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Would you want to draw nice staff after Covid? Why & # 39; Distant & # 39; not the whole lot is

June
27, 2021

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The opinions of entrepreneurs' contributors are their own.

Chattanooga? When my daughter recently told me that she was leaving a secluded role in sunny Santa Barbara for a new job in Tennessee, I was surprised. But the more I thought about her move, the more sensible it made – and the more light there was on how to win the battle for talent in the post-Covid economy.

The pandemic may initially have triggered a global recession, but with the "great reopening" the global battle for top talent is heating up. A record 42% of small business owners in the US now report vacancies they cannot fill. With many people now able to work from anywhere, it is clearly a labor market.

In this context, “remote work” has emerged as the ultimate trump card for many recruiters. Companies with big pockets can hire the best talent regardless of their geographic location, so they can work with anyone, anywhere. This leads to bidding wars and rising salaries across borders, which poses a threat to smaller businesses in regional centers.

But my daughter's story, coupled with my own experience in running a robotics company with several hundred employees, suggests a completely different result. Even in a remote work context, weird, old concepts – geography, community, even purpose – can be more important than ever. And smart employers would do well to use them as a competitive advantage.

Related: About half of Americans want to return to the office at least temporarily

Remote control isn't everything

During Covid, my daughter's company went far away. For many professionals, especially those who live in a tech hub on the beach, this could be paradise. It wasn't for her. And she is not alone.

While many employees have noticed the benefits of working remotely during the pandemic, it has also taken its toll. Case in point: 27% of people said they felt they couldn't separate from work at home, while 16% said they felt lonely and separated.

This is difficult and shows that community and geography are important and can be beneficial in finding talent. My daughter moved to Chattanooga to be part of a personal team and part of a city. Conversely, being physically based in Boston is an absolute plus for my own company. Proximity to some of the world's best technology schools is part of our strength and helps us attract top talent from around the world.

It is important that geography can also be beneficial in hybrid work contexts. We opted for a mixed model during the pandemic that enables remote work while also providing offices in multiple cities where people have access to laboratories and workplaces. When we switch back to the office, this hub model allows us to hire limitless talent while maintaining the sense of community and the chance to live and work in vibrant cities.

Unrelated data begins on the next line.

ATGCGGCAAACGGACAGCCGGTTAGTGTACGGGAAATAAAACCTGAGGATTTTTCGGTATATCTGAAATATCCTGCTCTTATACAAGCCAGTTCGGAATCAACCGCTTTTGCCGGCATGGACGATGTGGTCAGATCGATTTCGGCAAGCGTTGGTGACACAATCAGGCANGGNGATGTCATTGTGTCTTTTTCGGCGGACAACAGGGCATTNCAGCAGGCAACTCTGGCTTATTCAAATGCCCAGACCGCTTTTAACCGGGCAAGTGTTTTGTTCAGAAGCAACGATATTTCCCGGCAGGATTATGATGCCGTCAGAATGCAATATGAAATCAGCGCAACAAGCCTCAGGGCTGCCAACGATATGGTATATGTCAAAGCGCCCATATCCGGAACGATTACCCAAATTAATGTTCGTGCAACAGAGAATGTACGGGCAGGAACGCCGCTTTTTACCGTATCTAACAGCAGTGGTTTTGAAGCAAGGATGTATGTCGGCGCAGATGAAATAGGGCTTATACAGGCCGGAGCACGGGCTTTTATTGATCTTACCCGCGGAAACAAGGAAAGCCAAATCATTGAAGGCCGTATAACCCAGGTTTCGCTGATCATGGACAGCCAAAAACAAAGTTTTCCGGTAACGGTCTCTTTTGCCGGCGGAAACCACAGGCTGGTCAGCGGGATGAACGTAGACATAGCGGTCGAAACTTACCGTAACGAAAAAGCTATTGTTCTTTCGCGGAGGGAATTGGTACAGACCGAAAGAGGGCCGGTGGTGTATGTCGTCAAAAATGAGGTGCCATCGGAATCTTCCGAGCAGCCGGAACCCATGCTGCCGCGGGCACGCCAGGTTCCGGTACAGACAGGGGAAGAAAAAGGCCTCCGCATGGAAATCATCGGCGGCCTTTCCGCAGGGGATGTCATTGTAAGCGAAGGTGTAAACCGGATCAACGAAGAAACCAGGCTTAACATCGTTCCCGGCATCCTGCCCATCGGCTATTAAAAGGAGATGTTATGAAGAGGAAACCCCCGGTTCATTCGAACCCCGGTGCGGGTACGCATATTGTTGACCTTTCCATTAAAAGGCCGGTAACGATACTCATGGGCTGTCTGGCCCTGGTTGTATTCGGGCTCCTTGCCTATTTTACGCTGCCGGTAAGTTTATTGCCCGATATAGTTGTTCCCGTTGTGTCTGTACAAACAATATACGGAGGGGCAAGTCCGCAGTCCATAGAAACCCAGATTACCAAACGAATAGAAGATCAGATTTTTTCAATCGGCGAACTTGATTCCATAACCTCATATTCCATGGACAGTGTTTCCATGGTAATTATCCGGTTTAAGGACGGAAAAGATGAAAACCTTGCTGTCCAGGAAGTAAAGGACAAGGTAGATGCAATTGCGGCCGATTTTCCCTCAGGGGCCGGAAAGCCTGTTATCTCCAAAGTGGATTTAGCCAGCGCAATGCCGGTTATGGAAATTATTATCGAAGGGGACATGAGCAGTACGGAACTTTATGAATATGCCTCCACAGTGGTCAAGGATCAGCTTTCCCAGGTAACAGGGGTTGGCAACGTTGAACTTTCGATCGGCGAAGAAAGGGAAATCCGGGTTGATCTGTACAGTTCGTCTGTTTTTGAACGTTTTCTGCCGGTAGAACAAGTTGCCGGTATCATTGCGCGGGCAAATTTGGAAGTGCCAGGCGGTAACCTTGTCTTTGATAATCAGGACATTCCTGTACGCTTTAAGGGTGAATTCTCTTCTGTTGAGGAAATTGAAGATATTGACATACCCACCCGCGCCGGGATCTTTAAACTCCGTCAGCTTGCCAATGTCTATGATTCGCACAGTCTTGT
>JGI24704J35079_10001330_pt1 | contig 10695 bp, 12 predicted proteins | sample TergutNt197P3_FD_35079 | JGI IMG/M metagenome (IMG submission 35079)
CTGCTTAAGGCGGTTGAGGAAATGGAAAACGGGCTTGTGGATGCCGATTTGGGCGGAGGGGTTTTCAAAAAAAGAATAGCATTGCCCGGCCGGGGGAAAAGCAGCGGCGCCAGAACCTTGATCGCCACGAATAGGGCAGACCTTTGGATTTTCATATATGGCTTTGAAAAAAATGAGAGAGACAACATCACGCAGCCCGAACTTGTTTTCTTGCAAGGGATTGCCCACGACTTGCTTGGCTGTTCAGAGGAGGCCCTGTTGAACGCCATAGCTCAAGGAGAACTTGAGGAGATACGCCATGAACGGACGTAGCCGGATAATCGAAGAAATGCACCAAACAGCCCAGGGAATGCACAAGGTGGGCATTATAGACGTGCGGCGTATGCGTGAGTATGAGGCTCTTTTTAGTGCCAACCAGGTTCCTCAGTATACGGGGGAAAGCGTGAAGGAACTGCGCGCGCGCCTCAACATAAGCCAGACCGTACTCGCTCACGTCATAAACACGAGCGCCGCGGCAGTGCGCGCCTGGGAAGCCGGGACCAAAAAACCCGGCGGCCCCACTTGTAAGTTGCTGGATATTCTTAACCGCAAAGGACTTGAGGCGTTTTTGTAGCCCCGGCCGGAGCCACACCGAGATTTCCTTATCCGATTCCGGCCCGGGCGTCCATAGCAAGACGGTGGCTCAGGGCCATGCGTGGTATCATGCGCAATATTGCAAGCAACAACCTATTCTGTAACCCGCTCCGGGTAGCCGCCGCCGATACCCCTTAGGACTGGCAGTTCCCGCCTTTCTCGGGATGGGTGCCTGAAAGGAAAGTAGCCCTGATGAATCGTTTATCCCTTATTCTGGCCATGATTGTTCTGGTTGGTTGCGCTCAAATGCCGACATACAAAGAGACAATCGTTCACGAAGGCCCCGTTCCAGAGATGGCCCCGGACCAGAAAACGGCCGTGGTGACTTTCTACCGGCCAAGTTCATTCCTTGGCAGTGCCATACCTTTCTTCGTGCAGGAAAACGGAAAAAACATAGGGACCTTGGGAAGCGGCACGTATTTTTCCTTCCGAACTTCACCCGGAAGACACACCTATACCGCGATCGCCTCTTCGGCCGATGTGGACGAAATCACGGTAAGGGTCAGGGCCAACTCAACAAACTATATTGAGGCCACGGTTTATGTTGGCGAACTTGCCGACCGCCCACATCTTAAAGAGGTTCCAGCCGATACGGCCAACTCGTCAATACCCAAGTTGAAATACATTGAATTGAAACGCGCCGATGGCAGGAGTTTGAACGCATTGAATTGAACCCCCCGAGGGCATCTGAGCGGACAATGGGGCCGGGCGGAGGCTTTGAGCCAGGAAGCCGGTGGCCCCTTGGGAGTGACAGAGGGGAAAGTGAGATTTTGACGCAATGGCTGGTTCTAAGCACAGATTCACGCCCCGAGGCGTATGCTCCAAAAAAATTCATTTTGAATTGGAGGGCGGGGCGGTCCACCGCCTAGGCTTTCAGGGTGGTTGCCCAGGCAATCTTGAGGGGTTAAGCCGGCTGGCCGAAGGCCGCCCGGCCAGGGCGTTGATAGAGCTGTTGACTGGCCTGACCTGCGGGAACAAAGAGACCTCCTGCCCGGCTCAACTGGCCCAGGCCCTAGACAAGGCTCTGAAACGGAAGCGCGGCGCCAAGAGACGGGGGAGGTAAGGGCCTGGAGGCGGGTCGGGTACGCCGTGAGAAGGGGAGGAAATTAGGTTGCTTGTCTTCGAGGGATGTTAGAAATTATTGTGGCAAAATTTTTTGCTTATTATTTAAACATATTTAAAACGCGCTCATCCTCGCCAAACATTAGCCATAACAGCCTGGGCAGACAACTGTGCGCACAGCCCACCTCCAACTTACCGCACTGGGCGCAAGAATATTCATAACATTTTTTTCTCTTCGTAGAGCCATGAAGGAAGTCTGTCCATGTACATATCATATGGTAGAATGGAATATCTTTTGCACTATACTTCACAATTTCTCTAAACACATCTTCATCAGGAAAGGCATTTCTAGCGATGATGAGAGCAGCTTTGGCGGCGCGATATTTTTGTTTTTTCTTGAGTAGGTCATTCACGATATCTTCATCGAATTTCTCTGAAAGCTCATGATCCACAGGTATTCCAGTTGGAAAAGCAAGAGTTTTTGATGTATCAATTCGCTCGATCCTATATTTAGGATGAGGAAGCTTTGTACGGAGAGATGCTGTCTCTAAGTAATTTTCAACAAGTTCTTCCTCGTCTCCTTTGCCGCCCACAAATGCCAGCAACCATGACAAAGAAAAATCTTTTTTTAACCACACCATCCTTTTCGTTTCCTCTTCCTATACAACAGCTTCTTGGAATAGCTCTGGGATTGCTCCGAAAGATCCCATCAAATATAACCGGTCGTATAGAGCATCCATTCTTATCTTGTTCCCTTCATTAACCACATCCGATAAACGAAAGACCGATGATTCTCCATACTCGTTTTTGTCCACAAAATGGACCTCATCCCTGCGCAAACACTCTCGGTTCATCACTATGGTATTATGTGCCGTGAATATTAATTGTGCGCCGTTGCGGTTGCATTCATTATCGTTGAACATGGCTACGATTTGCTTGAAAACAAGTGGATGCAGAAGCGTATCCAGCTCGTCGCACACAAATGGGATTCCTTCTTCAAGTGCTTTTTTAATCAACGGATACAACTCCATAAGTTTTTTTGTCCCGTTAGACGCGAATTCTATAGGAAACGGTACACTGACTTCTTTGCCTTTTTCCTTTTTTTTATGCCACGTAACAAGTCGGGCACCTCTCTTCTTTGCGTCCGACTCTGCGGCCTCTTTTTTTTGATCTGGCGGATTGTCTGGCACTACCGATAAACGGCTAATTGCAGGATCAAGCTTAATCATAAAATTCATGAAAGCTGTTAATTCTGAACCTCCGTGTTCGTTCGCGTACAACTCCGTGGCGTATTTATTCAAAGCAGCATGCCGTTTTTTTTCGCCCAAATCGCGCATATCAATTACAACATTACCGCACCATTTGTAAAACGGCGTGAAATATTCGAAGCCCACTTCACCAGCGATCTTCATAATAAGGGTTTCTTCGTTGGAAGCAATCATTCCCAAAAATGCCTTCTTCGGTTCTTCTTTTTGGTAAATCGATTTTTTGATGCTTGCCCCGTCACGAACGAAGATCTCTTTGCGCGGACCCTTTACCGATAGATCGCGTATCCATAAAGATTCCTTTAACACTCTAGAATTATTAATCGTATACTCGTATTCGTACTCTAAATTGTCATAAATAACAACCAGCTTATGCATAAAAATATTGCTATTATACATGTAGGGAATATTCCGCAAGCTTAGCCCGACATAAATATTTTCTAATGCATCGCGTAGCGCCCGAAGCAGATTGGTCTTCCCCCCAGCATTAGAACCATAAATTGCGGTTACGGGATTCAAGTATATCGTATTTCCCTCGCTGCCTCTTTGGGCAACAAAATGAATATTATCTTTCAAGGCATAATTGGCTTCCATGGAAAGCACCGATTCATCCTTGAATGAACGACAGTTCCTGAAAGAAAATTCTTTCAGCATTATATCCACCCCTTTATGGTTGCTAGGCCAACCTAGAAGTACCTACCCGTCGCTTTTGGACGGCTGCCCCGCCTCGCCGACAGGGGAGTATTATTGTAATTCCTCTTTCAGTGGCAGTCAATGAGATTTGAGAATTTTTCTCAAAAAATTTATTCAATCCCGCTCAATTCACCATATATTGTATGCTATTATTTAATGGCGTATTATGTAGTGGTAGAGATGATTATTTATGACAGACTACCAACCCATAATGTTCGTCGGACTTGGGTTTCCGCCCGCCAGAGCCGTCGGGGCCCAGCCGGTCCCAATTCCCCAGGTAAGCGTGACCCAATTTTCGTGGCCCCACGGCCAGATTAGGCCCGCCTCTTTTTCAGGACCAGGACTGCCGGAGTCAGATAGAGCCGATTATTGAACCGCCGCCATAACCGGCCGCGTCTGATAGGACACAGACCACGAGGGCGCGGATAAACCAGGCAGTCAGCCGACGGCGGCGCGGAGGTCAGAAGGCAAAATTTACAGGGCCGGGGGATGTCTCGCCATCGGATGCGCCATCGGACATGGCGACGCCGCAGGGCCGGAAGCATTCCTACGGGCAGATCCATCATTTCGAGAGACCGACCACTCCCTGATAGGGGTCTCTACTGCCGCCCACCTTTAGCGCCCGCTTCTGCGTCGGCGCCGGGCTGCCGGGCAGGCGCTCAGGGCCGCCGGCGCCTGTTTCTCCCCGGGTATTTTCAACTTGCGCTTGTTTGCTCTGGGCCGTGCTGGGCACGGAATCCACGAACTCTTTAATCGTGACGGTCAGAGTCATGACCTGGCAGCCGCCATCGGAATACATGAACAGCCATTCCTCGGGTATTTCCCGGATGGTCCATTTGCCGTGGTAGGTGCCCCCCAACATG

Aside from the issue of working remotely, there are other important ways a small business, for example in Chattanooga, can compete with global powers for the same talent pool.

Be the Outsider: Who doesn't love a David vs. Goliath situation? Lean on it. I've worked for big companies and don't think I'll ever do that again. When I take on a new role, I look for a chance to do new things and build something that can compete with giants. I want a goal not to be a cog in a giant corporate wheel, and I am not alone. Studies show that almost as many millennials see room for growth and determination as a top priority when looking for a job as those who put salary first.

Sell ​​your superpower. Every company needs something to stand out from the crowd. At our company, we can ask people if they would like to work with teammates who have achieved extraordinary things, like landing a helicopter on Mars. I mean, how many other places can ask that question in an interview? Find what makes you unique and make it an integral part of your pitch.

Related: When we emerge from a global crisis, it is time to rethink the way we work

Culture is priceless. As management icon Peter Drucker often said: "Culture eats strategy for breakfast". To get an employee, you have to sell your culture to them. A 2017 study found that 37% of people looking to change jobs were primarily looking for a better corporate culture. It's about how a person is treated and valued in the workplace and knowing that your company stands for something important. You can't put a price tag on it.

In the end, Chattanooga won over my daughter – and me too. After helping her move in and learning more about her decision, I fully understood the appeal. The battle for talent is really limitless now, but that doesn't mean that smaller or regional companies are disadvantaged. It's important to remember that these negotiations are about more than just money and remote perks. Determination can be a strong selling point, as can a physical community, even in a remote world.

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